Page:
Though the oft-maligned tech seemed doomed, TV makers are focusing on a glasses-free model
Vizio’s announcement at the Consumer Electronics Show last week that it was dropping 3D support from its future TVs was taken by many as a death knell for 3D television.
But in truth, 3D TV is like the ailing old man in the “Bring out your dead” scene in “Monty Python and the Holy Grail,” who protests to the corpse collector, “I’m not dead. … I’m getting better.”
And so it is with 3D TV: It’s not dead, and it is getting better. 3D TVs were actually quite in evidence on the CES floor, though they’re no longer hyped. Several TV makers have concluded that there is no point even trying to promote 3D TV with glasses. They are focusing on autostereo (glasses-free 3D) TV, which continues to improve.
Vizio has moved away from 3D based on glasses and redirected all of its development effort on glasses-free 3D, according to the company’s chief technology officer, Matt McRae.
“Vizio believes consumers enjoy 3D content, but the living room is a very different environment than a movie theater,” he said.
The days when 3D looked like the Next Big Thing are over. Nobody thinks the current generation of 3D TV tech will ever generate enough consumer excitement to trigger a new upgrade cycle — which is what the TV makers want.
“In our opinion, expectations of what the 3D TV experience should be have to be reset, especially with consumers and retailers,” said Nicholas Routhier, president and CEO of Sensio, which offers the 3D GO streaming service. “In its early days, 3D TV was greatly overhyped and there were unreasonable expectations that people would be watching all 3D all the time. Perception being reality, many judged 3D TV as a failure when 3D broadcast did not materialize.”
Routhier believes that for the next few years, 3D television will be about 3D movies, “an every-once-in-a-while premium experience.”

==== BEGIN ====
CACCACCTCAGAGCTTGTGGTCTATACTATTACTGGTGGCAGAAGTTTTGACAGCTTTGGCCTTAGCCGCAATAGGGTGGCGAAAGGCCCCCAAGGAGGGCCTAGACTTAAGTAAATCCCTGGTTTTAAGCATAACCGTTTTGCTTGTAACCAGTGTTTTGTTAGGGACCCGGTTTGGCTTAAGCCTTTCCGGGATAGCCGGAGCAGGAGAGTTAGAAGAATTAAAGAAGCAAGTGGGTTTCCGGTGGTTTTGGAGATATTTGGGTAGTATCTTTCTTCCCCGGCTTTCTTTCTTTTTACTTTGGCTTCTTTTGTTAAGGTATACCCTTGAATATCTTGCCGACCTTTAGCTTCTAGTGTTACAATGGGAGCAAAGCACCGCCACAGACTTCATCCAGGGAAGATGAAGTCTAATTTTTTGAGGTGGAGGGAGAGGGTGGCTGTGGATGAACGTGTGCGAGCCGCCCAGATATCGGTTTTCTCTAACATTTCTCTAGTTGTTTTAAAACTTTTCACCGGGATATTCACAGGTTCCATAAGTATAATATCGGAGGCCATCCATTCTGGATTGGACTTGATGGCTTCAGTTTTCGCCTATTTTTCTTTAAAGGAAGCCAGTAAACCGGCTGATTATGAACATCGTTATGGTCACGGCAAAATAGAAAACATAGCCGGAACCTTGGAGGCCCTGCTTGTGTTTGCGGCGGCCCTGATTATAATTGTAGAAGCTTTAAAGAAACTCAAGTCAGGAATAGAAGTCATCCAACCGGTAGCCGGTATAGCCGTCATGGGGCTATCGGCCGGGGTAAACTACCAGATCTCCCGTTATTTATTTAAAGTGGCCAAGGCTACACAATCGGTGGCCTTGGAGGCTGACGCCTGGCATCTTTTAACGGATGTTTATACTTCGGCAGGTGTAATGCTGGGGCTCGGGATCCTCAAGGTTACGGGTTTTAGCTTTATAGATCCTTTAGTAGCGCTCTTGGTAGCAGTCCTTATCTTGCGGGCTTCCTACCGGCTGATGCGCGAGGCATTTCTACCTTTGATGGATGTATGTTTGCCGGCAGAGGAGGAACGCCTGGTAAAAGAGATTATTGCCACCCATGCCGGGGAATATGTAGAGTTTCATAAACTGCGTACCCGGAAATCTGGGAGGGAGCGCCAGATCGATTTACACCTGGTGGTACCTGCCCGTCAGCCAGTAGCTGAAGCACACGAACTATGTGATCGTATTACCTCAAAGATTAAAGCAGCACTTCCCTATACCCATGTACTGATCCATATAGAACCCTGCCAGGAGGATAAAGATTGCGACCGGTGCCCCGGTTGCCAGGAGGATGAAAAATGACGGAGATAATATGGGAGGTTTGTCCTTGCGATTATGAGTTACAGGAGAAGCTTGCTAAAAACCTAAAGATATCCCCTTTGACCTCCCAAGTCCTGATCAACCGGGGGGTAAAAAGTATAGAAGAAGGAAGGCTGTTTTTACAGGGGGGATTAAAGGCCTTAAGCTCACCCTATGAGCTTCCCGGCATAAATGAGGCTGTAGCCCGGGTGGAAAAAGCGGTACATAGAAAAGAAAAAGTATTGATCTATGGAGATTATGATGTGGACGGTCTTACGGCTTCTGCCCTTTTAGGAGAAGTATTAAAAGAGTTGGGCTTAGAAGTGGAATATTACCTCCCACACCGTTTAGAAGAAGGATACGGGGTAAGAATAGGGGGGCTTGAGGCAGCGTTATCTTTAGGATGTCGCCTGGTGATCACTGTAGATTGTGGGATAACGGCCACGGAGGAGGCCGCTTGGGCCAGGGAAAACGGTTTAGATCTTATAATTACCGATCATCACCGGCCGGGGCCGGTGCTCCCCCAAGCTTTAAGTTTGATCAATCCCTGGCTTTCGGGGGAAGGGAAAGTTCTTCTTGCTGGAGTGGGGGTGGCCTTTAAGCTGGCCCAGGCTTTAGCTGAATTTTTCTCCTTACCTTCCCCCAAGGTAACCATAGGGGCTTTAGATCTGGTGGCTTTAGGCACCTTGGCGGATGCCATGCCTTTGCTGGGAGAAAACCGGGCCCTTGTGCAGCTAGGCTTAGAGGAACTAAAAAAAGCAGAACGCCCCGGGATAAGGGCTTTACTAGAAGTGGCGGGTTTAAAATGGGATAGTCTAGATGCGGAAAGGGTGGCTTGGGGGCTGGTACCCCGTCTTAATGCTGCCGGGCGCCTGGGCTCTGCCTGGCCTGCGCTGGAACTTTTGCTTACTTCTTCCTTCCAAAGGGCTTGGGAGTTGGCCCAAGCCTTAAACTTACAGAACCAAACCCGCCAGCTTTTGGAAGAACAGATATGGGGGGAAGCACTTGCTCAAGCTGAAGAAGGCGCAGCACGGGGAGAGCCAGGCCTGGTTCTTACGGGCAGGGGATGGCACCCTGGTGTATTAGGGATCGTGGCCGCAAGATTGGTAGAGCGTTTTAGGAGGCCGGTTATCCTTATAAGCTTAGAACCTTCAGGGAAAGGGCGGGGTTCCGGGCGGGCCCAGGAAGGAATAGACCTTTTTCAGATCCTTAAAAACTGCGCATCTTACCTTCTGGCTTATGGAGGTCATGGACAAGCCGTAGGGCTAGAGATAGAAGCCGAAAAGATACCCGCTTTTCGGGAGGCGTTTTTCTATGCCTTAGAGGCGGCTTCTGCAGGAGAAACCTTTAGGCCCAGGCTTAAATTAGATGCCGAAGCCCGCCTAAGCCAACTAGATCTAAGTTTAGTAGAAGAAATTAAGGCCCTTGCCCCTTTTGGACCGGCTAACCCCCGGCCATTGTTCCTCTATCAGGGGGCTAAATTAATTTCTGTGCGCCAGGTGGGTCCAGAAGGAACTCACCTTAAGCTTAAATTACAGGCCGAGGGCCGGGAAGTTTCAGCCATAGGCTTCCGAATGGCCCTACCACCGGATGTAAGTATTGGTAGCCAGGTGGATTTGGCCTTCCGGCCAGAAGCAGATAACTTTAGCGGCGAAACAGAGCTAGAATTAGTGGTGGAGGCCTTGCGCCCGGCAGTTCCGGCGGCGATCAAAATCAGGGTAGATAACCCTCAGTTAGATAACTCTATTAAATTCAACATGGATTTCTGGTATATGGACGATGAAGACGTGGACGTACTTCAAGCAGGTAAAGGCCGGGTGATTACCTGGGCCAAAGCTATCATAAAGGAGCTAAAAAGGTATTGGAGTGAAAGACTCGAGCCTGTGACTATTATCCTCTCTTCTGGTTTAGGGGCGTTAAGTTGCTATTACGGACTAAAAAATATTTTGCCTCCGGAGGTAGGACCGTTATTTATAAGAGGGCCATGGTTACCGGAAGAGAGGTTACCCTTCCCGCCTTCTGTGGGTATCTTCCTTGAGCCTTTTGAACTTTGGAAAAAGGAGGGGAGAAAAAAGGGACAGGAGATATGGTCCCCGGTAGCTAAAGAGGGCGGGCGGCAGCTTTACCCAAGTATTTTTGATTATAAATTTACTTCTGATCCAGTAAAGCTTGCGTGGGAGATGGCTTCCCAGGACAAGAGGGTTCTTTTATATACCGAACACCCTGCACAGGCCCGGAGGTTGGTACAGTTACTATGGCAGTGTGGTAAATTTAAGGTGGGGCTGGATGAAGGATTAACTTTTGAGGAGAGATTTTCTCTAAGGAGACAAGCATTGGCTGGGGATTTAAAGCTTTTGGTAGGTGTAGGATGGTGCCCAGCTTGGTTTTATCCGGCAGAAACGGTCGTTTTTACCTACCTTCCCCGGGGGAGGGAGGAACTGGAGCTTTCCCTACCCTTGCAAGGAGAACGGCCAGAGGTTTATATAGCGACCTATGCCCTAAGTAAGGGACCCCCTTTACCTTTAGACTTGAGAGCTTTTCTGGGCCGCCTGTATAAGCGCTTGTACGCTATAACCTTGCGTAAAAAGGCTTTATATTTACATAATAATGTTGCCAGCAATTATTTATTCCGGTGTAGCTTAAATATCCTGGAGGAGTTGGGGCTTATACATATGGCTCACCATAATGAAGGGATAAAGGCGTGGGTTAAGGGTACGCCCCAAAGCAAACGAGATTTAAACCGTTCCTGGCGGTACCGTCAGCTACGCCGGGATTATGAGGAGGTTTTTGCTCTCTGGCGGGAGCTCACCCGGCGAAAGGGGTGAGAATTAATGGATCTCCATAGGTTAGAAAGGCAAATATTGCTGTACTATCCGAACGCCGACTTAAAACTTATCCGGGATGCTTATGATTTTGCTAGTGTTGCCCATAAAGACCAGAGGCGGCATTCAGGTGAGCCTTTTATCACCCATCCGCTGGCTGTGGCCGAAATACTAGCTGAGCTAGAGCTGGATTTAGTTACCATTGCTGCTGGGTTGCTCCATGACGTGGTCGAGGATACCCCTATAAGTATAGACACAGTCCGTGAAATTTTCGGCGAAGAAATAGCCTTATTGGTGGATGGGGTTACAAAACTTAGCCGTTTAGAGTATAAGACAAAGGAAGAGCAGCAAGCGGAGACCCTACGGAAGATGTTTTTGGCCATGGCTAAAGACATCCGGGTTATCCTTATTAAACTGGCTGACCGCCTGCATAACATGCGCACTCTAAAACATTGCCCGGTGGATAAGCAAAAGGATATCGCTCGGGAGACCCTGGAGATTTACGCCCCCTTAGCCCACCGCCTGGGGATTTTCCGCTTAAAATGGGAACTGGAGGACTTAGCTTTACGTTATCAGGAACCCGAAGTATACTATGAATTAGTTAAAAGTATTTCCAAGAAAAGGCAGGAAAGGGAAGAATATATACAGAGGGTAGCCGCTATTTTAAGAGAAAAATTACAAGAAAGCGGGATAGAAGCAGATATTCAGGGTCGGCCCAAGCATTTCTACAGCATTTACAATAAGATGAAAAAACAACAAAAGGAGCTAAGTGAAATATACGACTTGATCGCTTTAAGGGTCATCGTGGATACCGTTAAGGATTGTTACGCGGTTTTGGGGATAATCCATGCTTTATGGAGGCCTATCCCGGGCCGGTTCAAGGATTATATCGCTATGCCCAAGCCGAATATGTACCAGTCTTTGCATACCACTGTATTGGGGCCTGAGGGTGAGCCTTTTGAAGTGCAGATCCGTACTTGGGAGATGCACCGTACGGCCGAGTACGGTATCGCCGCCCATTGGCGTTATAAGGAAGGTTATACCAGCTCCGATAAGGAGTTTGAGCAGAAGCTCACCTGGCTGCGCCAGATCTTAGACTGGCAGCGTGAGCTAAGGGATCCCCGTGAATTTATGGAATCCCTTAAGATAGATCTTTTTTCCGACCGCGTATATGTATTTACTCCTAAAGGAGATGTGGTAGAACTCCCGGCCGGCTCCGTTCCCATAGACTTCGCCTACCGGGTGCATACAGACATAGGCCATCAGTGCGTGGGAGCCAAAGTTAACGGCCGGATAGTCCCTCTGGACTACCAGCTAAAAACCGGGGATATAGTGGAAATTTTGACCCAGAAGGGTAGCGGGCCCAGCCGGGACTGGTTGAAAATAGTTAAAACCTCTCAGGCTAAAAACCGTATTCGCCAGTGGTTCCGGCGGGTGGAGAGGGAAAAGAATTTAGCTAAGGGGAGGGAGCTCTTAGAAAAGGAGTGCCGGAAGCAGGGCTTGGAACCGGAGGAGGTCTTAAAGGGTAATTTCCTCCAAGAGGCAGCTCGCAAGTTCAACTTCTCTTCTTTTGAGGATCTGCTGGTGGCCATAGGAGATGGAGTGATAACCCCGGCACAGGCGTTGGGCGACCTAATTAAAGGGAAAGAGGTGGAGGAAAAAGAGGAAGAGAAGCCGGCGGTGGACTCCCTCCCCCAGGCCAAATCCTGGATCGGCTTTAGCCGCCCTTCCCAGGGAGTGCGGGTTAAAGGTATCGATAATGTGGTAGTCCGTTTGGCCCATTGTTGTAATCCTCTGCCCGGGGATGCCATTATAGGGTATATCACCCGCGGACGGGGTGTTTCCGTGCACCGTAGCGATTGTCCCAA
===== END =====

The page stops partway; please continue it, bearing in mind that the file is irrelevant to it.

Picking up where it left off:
Yet as Shawn DuBravac, chief economist for the Consumer Electronics Assn., noted in his pre-show CES Trends to Watch presentation, consumers may yet embrace 3D TV. “The deployment has been there,” he said. “Now, usage isn’t necessarily there. But again, some of that takes time.
Routhier warns “If nothing changes, 3D TV usage will remain low, not because of lack of interest but rather because of lack of content awareness,” adding many consumers don’t know their TVs are 3D.
Vizio was not alone showcasing autostereo. Sharp had what may have been the most imposing autostereo screen at the show: an 80” prototype using an 8K panel. The extra pixels provide a very sharp image in 3D.
Samsung was showing a prototype autostereo TV using a UHD screen, not as big as Sharp’s but larger than Vizio’s. Dolby (which provides some of the tech Vizio is using) is showing an autostereo TV built on a 4K UHD panel. Hisense showed a 55” autostereo prototype that got good reviews.
LG, the main remaining manufacturer of TVs using passive glasses, hasn’t given up on 3D tech, either.
But the 3DTV market will need time. McRae said Vizio’s autostereo tech is probably a couple of years from being market-ready. The image is still too dark and doesn’t have as much 3D depth as the company would like, and the components need to come down in cost. But McRae said those issues are being taken into account. “Vizio feedback from retailers was very positive, not least because without glasses, 3D TV is much easier to show at retail,” he noted.
Routhier said that since August, 3D GO has come bundled on Vizio’s 3D TVs, and with no special promotion, the attachment rate among Vizio customers has been greater than expected: Around 20% among Vizio TV owners who attach their sets to the Internet.
He envisions the audience eventually branching out beyond movies to other kinds of 3D content, such as sports. “Once we get to that point,” he said, “critical mass will have been reached and 3D will become mainstream.”